Effect of heat waves and fine particulate matter on preterm births in Korea from 2010 to 2016

Youngrin Kwag, Min ho Kim, Jongmin Oh, Surabhi Shah, Shinhee Ye, Eun Hee Ha

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4 Scopus citations

Abstract

Background: Previous studies have reported that fine particulate matter (PM2.5) affects the incidence of premature births. In addition, recent studies have suggested that heat waves have a negative impact on birth outcomes. However, the combined effect of PM2.5 and heat waves on the incidence of premature birth is controversial. This study investigated the independent and combined effects of PM2.5 and heat wave exposures during the 1st and 2nd trimesters on premature birth. Methods: The National Statistical Office of Korea provided birth data from 2010 to 2016. Preterm birth was defined as birth between 22 and 36 weeks. To assess the exposure to PM2.5 and heat waves, we used PM2.5 data estimated by the Community Multiscale Air Quality Modeling System (CMAQ) and heat wave warning data provided by the Korea Meteorological Administration. A multivariate logistic regression was used to investigate the risk of preterm birth according to the exposure to PM2.5 and heat waves during the 1st and 2nd trimesters, and it was adjusted for residential area, year of birth, season of birth, parity, education level of the mother, age of the mother, and sex of the baby. Results: In the 2nd trimester, compared with the 0 h of heat wave exposure (≤67 percentile), 62.50–314.00 h (79–88 percentile) and>315.00 h of heat wave exposure (>88 percentile) were both significantly associated with preterm birth (OR for 79–88 percentile, 1.037, 95% CI, 1.003–1.073; OR for > 88 percentile, 1.174, 95% CI, 1.134–1.215). However, PM2.5 exposure was not significantly associated with preterm birth. On the other hand, in the analysis to evaluate the combined effect of PM2.5 and heat wave exposures of the 2nd trimester, compared with 0 h of heat wave exposure (≤67 percentile) and<11.64 μg/m3 (≤25 percentile) of PM2.5, 11.64–22.74 μg/m3 (≤25 percentile), 22.74–27.58 μg/m3 (26–50 percentile), and 27.57–32.39 μg/m3 (51–75 percentile) of PM2.5 exposure combined with>315.00 h of heat wave exposure (>88 percentile) were all significantly associated with preterm birth. In addition, the effect size was increased with an increase of PM2.5 exposure (OR for ≤ 25 percentile, 1.148, 95% CI, 1.095–1.203; OR for 26–50 percentile, 1.248, 95% CI, 1.178–1.323; OR for 51–75 percentile, 1.370, 95% CI, 1.245–1.507). Conclusion: Our findings suggest that the combined effect of heat wave and PM2.5 exposure during the 2nd trimester on the risk of preterm birth was greater than that of each exposure alone. In other words, exposure to PM2.5 increases the impact of heat waves on the risk of preterm birth. These results indicate that control of prenatal exposure to fine particular matter and extreme temperatures is important for the prevention of preterm birth.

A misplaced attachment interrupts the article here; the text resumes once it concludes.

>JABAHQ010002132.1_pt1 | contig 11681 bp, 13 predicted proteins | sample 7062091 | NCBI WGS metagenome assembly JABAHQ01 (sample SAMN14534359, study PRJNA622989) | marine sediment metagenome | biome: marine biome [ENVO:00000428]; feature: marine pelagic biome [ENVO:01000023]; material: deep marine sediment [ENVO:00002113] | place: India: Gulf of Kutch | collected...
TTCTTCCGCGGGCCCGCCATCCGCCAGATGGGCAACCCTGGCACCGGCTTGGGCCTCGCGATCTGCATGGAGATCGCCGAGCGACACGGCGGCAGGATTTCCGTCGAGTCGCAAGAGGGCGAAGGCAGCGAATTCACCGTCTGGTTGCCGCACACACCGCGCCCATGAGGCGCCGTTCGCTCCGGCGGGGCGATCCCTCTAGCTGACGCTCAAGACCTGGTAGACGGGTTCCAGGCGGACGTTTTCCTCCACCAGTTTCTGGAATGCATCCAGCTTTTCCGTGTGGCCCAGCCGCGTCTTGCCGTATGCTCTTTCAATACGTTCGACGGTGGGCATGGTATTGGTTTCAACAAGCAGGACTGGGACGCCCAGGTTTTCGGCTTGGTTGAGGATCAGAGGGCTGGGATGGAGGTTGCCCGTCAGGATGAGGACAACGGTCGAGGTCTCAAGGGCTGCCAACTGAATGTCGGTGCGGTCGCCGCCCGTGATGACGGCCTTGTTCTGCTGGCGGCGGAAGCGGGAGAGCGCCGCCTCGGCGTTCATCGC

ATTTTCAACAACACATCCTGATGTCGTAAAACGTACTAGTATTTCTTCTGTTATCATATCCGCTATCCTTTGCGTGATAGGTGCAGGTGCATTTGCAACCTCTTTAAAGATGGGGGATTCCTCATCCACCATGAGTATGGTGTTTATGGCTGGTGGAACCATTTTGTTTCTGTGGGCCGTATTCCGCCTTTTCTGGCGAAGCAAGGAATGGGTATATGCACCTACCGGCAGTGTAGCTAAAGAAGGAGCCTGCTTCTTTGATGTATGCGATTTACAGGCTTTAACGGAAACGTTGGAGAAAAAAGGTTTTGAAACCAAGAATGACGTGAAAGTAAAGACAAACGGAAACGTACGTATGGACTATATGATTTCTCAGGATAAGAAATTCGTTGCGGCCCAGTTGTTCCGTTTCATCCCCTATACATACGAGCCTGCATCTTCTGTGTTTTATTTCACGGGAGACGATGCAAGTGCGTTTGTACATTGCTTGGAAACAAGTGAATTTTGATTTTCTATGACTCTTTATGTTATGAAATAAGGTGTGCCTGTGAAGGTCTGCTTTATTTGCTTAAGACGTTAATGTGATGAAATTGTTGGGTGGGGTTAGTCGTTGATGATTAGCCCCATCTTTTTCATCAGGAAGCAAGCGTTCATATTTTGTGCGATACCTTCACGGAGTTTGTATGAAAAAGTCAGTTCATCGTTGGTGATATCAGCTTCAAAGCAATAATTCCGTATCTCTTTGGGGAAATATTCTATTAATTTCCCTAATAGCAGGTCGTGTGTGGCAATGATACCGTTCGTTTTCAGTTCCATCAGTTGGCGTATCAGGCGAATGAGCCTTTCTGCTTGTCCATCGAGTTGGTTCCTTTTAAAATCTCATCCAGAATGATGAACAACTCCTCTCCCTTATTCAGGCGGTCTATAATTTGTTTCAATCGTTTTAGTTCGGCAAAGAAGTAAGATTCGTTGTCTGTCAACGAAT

Original languageEnglish
Article number106239
JournalEnvironment International
Volume147
DOIs
StatePublished - Feb 2021

Keywords

  • Combined effect
  • Heat wave
  • PM
  • Preterm birth

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